Carbon Monoxide Awareness Week – November 1-7, 2015

Change clocks; change batteries in smoke and CO alarms this Sunday

Carbon Monoxide Detector
Carbon Monoxide Awareness Week – November 1-7, 2015
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Gisele Shaw

Gisele Shaw

Gisele Shaw is the Manager of Corporate Communication for the town of Oakville since 2002. Prior to working for the town she worked for Halton Region as a communications specialist. She is a graduate of Humber College.

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As part of Carbon Monoxide (CO) Awareness Week, the Oakville Fire department is educating residents of the dangers of CO poisoning and reminding them to replace batteries in their CO and smoke alarms when they change their clocks for the end daylight saving time on Sunday, November 1.

Known as the silent killer, Carbon Monoxide is an invisible, tasteless and odourless gas that can be deadly.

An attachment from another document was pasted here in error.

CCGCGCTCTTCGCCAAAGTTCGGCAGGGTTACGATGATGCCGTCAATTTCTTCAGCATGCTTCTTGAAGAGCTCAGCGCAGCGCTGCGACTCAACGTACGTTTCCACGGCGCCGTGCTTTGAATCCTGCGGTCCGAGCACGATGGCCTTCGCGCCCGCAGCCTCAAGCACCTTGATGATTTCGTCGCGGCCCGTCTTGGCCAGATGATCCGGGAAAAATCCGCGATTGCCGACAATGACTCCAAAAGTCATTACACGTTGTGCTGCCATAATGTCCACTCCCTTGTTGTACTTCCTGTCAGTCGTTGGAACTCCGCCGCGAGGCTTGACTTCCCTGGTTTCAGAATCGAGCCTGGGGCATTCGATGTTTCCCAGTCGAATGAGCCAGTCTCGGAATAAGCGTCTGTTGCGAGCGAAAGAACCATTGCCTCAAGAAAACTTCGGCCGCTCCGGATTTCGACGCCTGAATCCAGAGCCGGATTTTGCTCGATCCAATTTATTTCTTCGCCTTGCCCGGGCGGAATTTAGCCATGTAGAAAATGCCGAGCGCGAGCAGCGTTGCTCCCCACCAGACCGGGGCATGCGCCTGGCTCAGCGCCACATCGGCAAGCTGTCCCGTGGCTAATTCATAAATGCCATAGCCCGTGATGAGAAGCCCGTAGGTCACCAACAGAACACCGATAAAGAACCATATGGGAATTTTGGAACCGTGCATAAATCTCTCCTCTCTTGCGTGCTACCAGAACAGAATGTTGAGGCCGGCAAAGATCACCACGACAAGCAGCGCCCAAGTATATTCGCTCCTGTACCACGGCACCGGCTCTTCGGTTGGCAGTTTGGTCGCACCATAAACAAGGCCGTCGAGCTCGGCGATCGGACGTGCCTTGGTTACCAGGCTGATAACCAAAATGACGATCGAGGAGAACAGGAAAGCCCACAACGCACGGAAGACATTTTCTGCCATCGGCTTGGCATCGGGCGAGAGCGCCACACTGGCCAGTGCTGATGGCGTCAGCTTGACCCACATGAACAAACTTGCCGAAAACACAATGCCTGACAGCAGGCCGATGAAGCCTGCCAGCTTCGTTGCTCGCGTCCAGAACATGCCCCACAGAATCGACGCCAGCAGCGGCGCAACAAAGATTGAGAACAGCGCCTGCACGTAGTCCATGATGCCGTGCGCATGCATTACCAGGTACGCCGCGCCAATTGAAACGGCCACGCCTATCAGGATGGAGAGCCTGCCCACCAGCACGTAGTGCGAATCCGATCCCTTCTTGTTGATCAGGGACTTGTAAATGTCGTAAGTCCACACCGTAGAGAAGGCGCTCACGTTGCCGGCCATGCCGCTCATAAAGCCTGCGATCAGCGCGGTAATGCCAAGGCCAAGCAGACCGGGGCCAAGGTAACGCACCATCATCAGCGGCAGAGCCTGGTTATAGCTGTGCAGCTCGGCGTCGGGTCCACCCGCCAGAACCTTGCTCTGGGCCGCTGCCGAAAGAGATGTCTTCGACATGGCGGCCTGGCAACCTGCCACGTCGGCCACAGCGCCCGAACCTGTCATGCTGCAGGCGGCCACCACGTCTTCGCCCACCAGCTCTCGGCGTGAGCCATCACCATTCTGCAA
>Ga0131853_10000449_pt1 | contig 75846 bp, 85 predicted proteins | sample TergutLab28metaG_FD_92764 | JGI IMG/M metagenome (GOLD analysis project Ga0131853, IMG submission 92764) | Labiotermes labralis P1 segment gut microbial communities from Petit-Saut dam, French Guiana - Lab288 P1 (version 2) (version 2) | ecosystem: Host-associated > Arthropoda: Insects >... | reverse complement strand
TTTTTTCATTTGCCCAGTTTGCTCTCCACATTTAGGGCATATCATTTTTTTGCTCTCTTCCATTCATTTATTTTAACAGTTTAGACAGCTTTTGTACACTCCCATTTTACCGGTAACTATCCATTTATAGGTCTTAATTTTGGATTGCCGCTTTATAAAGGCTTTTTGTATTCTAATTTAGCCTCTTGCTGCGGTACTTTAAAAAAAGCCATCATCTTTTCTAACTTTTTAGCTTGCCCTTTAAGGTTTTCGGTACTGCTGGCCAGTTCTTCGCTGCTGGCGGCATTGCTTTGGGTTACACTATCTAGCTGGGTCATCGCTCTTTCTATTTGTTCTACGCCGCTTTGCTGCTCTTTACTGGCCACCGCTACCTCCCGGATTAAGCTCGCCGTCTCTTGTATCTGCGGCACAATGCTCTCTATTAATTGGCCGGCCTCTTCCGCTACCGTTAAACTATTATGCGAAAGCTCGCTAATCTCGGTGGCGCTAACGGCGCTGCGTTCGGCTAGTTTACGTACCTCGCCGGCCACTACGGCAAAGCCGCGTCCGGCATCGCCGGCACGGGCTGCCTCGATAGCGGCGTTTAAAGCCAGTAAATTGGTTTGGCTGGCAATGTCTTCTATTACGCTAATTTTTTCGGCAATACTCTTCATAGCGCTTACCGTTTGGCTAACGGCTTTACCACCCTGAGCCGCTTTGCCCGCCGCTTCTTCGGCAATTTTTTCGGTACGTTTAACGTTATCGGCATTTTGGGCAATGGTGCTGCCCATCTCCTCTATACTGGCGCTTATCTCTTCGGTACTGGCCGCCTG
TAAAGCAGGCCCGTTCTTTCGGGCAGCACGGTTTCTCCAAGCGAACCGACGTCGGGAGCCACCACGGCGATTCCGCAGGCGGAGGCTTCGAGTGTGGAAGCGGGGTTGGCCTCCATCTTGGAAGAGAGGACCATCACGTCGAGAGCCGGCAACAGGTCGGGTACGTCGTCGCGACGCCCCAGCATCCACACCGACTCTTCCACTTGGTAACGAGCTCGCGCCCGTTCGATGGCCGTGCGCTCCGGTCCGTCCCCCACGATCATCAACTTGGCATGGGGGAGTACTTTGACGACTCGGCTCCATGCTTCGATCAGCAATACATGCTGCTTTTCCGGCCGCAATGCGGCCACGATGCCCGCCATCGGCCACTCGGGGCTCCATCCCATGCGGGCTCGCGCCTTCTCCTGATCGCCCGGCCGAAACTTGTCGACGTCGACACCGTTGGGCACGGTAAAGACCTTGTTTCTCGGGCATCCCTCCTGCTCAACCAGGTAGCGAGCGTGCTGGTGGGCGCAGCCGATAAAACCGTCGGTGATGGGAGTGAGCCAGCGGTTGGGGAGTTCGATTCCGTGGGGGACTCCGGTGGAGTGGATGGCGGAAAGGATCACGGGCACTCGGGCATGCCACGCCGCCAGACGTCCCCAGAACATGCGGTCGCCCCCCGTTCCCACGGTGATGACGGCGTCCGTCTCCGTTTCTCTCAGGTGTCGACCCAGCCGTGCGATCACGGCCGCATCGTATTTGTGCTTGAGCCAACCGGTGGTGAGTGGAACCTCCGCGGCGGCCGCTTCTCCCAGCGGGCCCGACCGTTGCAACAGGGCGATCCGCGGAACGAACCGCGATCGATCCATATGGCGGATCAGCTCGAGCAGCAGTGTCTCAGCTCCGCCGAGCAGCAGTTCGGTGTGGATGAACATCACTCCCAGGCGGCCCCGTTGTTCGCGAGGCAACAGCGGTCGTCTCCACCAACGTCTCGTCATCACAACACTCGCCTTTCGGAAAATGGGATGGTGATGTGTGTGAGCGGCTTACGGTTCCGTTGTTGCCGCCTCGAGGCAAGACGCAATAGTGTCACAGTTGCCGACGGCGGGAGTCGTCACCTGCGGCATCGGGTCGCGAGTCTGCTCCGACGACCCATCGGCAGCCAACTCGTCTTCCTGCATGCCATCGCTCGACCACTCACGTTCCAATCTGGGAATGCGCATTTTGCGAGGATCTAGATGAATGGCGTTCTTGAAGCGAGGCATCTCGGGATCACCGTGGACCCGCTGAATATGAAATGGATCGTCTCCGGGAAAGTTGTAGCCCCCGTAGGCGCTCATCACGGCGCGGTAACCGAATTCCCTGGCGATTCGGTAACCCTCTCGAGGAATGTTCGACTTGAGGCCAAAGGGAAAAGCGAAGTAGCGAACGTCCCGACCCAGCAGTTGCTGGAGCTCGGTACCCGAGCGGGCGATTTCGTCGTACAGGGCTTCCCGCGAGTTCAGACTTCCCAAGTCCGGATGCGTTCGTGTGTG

“If your CO alarm sounds, and you or other occupants suffer from symptoms of CO poisoning, get everyone out immediately. Then call 911 from outside the building,” said Glenn Barwell, public education officer with the Oakville Fire department. “Exposure to CO can cause flu-like symptoms such as headaches, nausea, dizziness and loss of consciousness.”

CO alarms are now mandatory in homes and other residential buildings. If your home has fuel-burning appliances or an attached garage, install a CO alarm adjacent to each sleeping area. Inspect all fuel-burning appliances annually and test CO and smoke detectors on a regular basis.


Properly working smoke and carbon monoxide alarms can save lives. Nearly half of all fatal fires in Ontario occur because there are no working smoke alarms in the home, most often because the alarms are not functional or missing batteries. Smoke alarms are required on every storey and outside each sleeping area. The Oakville Fire department recommends installing a smoke alarm inside all bedrooms. Only working CO and smoke alarms can save your life.

For more CO and smoke alarm safety tips visit



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